The suppression of estimated J-band flux for stars traversing the central column of the array appears to arise because the J-band flat fields (obtained under bright twilight illumination) were not appropriate in that column for the low background J-band survey images. Evidence for this can be found in southern hemisphere coadded images. Figure 3 compares J, H, and Ks Atlas Images from scan 015 on 990205. A bright star crosses the array around frame 160. In the H- and Ks-bands the scattered light from this star shows a smooth monotonic variation away from the star. In the J-band image this scattered light is suppressed along the central column of the array indicating that the flux was not scaled properly during image calibration.
|Figure 3 - Comparison of 2MASS Atlas Images containing a saturated star near the center of the array. For the H-band and Ks-band the scattered light from the star varies smoothly across the central column. In the J-band the star's scattered light flux is suppressed along the central column indicating that the applied flat field was not correct for that column.|
The suppression of sky background in this central column will NOT appear in J-band coadd images of blank sky. During 2MASS image calibration (IV.2d) a median sky background illumination correction was subtracted from each image after the flat field correction was applied. This "sky offset" correction tends to remove any fixed illumination pattern that is present on the focal plane during the interval of frames from which the sky offset correction was constructed. Hence the suppressed central column in the southern J-band images is effectively hidden for constant dark background levels.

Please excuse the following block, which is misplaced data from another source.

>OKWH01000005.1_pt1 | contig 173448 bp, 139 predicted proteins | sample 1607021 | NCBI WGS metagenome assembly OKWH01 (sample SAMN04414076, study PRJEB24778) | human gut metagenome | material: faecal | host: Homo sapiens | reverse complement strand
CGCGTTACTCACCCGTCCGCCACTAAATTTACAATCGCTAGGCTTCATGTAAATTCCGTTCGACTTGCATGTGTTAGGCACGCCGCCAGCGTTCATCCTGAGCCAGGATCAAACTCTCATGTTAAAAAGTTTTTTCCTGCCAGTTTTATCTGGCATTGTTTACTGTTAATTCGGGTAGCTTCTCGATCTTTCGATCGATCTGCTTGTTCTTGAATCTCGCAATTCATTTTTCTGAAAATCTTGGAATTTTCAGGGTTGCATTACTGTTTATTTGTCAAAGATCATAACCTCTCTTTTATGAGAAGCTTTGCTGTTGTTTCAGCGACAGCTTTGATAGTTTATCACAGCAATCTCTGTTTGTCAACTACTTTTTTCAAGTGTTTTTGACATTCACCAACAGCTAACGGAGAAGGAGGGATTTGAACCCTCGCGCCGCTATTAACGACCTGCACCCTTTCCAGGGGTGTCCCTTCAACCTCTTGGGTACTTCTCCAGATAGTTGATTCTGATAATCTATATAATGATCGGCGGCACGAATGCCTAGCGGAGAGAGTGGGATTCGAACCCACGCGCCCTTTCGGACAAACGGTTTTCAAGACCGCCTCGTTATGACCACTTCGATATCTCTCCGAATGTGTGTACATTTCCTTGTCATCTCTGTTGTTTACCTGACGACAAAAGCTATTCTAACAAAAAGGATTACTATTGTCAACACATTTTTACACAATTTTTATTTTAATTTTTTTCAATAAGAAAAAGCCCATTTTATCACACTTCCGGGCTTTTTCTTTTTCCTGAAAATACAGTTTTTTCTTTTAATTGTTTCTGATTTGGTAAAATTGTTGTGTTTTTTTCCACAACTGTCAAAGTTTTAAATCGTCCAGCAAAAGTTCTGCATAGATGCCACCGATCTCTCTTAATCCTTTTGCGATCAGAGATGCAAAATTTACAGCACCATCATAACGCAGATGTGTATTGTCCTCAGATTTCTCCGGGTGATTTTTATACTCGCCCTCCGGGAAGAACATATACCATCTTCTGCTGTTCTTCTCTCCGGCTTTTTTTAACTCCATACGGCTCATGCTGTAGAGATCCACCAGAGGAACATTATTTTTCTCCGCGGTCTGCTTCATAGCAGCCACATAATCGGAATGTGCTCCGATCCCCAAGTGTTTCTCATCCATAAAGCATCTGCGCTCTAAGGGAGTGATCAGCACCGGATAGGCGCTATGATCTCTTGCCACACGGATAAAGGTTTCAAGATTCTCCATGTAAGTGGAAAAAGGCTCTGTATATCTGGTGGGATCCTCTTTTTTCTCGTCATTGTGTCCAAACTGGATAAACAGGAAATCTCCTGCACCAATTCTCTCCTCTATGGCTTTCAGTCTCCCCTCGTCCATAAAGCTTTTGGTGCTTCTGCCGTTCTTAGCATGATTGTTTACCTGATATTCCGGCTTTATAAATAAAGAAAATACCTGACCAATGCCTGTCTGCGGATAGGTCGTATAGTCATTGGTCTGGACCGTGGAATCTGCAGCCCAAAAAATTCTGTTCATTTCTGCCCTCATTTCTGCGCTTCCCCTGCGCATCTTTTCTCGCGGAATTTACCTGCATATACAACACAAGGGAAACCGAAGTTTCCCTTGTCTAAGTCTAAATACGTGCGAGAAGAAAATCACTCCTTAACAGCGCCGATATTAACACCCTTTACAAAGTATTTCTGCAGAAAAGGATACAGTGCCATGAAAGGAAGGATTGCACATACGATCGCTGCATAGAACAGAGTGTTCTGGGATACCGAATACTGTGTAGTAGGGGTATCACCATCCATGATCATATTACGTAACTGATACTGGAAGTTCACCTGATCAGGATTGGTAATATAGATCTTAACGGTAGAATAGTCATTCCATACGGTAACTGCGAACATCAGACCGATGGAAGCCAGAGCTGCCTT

Figures 4 and 5 contain raw image frames that contributed to the J-band Atlas Image shown in Figure 3. These frames have been calibrated by applying the standard
calibrated = (frame - dark) / (flat - dark)where the flat and dark frames are single frames from the flat and dark sequences taken on the same night. In these images the central column is suppressed for the entire extent of the array because no median sky background subtraction is performed following the flat fielding operation and the uniform airglow background is erroneously scaled in the central column. Figure 6 contains a plot of the average of 34 rows of one of the calibrated raw images away from the bright star (the positive spikes are stars somewhere along those particular rows). The sky flux in the suppressed column is 460 compared with a sky flux of 530 over the rest of the array - an error of 13%. Since a star crosses one full column in this band as it scans from the extent of the array and since star images extend over more than one column even when centered on a column, this error is consistent with the 5-10% flux suppression seen in pipeline source extractions from stars traversing this column.
|Figure 4 - A raw J-band Survey frame calibrated using the flat and dark frames acquired earlier in the night, but with no sky illumination correction. The flat field is inappropriate for the central column as revealed by the suppression of the atmospheric airglow flux in this column.||Figure 5 - Same as Figure 4, but later in the scan.||Figure 6 - Average flux from a cut across the image in Figure 4. The downward spike at the central column (column 127) amounts to a flux suppression of 13%. The upward spikes are stars included in the region.|
[Last Updated: 2008 August 1; M. Skrutskie]